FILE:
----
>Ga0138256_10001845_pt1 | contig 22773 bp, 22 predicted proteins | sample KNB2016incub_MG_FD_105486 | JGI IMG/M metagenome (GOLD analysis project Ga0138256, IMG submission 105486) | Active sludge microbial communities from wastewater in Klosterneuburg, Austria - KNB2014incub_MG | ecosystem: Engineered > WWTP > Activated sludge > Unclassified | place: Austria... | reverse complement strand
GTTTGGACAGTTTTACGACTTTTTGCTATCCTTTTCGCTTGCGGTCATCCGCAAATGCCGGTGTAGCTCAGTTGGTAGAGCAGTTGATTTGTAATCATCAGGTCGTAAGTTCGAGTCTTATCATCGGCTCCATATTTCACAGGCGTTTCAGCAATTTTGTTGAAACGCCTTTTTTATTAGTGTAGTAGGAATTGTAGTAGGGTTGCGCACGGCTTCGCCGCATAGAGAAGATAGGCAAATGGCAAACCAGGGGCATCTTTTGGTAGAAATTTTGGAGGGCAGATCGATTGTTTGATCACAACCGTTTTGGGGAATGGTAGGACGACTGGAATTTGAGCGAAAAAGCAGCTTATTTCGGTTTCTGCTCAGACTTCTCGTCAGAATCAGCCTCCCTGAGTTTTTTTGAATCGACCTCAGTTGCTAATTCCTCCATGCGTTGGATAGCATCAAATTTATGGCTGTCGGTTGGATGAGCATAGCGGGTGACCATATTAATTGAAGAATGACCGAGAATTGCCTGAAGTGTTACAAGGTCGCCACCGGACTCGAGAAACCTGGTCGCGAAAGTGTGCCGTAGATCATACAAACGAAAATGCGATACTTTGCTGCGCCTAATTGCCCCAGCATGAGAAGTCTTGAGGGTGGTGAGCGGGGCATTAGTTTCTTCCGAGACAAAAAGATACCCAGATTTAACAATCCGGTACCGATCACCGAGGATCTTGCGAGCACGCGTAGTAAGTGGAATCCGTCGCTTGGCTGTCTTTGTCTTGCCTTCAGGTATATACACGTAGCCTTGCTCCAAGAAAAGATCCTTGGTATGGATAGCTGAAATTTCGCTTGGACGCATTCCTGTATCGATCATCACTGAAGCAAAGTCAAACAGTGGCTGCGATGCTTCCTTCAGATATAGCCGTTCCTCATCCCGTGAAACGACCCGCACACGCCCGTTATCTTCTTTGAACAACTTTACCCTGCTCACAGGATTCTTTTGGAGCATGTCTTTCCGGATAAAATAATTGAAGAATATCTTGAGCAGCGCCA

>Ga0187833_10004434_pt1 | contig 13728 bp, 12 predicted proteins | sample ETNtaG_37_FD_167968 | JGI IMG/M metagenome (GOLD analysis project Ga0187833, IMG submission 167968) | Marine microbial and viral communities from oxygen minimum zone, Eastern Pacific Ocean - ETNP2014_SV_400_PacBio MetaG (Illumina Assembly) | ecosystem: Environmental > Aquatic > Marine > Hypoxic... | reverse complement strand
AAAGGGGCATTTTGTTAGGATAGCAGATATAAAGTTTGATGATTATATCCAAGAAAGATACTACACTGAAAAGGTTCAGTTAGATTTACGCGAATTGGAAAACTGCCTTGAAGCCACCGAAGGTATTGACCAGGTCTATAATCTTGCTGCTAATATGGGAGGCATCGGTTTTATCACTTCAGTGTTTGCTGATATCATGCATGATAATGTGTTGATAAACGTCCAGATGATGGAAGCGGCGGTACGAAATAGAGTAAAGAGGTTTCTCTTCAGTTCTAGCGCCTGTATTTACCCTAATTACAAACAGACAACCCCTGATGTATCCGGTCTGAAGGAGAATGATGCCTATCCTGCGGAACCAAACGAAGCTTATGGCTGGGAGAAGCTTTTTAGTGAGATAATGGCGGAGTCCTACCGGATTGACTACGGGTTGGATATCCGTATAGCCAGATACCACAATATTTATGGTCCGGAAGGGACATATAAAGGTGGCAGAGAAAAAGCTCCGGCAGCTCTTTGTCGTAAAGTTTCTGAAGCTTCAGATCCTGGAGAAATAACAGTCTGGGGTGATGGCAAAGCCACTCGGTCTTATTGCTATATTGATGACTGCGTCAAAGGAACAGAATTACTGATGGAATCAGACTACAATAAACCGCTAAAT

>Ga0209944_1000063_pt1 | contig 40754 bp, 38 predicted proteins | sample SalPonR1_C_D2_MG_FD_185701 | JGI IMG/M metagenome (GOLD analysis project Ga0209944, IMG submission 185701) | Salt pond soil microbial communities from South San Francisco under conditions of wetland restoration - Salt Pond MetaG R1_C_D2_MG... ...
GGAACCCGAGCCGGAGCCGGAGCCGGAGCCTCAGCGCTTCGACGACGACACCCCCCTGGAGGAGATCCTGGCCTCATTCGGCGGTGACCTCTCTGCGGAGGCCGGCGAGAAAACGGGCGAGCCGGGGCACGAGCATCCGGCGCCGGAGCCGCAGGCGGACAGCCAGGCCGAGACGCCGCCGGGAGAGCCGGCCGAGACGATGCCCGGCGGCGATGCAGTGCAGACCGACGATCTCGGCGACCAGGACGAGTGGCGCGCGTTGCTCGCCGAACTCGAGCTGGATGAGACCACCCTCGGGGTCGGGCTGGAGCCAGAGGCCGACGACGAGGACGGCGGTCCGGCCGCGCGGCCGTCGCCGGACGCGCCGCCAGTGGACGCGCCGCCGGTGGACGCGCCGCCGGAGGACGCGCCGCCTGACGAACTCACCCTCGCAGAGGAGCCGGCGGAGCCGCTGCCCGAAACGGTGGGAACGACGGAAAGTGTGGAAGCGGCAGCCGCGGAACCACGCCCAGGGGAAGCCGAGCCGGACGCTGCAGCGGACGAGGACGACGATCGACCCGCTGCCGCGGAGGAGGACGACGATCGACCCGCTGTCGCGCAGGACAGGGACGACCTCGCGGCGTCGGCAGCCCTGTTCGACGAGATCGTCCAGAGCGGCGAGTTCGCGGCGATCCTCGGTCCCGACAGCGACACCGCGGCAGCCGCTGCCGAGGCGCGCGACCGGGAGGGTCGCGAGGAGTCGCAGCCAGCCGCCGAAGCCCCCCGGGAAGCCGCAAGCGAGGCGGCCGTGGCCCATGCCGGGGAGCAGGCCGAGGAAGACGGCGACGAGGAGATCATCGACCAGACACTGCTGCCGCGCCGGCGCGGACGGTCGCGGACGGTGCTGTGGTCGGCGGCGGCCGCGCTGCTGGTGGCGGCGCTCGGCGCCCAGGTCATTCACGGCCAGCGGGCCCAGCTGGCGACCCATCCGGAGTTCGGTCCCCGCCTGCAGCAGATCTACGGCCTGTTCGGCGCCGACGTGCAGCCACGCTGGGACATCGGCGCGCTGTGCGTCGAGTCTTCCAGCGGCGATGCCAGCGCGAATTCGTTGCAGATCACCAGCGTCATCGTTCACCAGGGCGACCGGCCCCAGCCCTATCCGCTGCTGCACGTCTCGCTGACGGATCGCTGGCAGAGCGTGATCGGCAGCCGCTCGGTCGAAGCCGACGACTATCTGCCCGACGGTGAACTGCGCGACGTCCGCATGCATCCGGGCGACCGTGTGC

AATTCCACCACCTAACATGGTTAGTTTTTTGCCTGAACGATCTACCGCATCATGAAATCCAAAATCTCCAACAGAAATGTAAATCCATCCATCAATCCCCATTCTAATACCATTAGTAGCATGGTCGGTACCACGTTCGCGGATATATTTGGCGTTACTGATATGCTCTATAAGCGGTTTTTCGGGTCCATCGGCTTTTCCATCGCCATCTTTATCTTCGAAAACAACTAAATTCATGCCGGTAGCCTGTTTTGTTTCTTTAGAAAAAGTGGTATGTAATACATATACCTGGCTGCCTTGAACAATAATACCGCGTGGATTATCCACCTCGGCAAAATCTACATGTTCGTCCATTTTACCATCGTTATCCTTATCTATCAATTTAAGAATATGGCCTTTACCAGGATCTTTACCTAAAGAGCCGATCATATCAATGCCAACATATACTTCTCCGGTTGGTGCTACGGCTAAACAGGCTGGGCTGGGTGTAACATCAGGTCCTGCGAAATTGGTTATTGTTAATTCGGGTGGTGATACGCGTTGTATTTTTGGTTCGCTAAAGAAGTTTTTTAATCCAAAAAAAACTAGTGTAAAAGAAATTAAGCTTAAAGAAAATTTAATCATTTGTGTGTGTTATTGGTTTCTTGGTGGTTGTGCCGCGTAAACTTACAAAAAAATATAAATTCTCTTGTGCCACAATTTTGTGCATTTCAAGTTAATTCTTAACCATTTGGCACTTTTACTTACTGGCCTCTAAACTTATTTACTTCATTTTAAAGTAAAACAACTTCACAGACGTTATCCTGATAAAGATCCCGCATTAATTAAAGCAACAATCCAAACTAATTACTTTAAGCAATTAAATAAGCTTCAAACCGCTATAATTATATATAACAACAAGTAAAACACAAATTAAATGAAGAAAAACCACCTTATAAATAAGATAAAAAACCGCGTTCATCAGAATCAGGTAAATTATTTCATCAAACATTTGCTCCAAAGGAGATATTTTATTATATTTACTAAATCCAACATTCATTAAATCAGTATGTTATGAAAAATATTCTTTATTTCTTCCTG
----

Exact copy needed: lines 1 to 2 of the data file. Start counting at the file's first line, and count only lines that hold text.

>Ga0138256_10001845_pt1 | contig 22773 bp, 22 predicted proteins | sample KNB2016incub_MG_FD_105486 | JGI IMG/M metagenome (GOLD analysis project Ga0138256, IMG submission 105486) | Active sludge microbial communities from wastewater in Klosterneuburg, Austria - KNB2014incub_MG | ecosystem: Engineered > WWTP > Activated sludge > Unclassified | place: Austria... | reverse complement strand
GTTTGGACAGTTTTACGACTTTTTGCTATCCTTTTCGCTTGCGGTCATCCGCAAATGCCGGTGTAGCTCAGTTGGTAGAGCAGTTGATTTGTAATCATCAGGTCGTAAGTTCGAGTCTTATCATCGGCTCCATATTTCACAGGCGTTTCAGCAATTTTGTTGAAACGCCTTTTTTATTAGTGTAGTAGGAATTGTAGTAGGGTTGCGCACGGCTTCGCCGCATAGAGAAGATAGGCAAATGGCAAACCAGGGGCATCTTTTGGTAGAAATTTTGGAGGGCAGATCGATTGTTTGATCACAACCGTTTTGGGGAATGGTAGGACGACTGGAATTTGAGCGAAAAAGCAGCTTATTTCGGTTTCTGCTCAGACTTCTCGTCAGAATCAGCCTCCCTGAGTTTTTTTGAATCGACCTCAGTTGCTAATTCCTCCATGCGTTGGATAGCATCAAATTTATGGCTGTCGGTTGGATGAGCATAGCGGGTGACCATATTAATTGAAGAATGACCGAGAATTGCCTGAAGTGTTACAAGGTCGCCACCGGACTCGAGAAACCTGGTCGCGAAAGTGTGCCGTAGATCATACAAACGAAAATGCGATACTTTGCTGCGCCTAATTGCCCCAGCATGAGAAGTCTTGAGGGTGGTGAGCGGGGCATTAGTTTCTTCCGAGACAAAAAGATACCCAGATTTAACAATCCGGTACCGATCACCGAGGATCTTGCGAGCACGCGTAGTAAGTGGAATCCGTCGCTTGGCTGTCTTTGTCTTGCCTTCAGGTATATACACGTAGCCTTGCTCCAAGAAAAGATCCTTGGTATGGATAGCTGAAATTTCGCTTGGACGCATTCCTGTATCGATCATCACTGAAGCAAAGTCAAACAGTGGCTGCGATGCTTCCTTCAGATATAGCCGTTCCTCATCCCGTGAAACGACCCGCACACGCCCGTTATCTTCTTTGAACAACTTTACCCTGCTCACAGGATTCTTTTGGAGCATGTCTTTCCGGATAAAATAATTGAAGAATATCTTGAGCAGCGCCA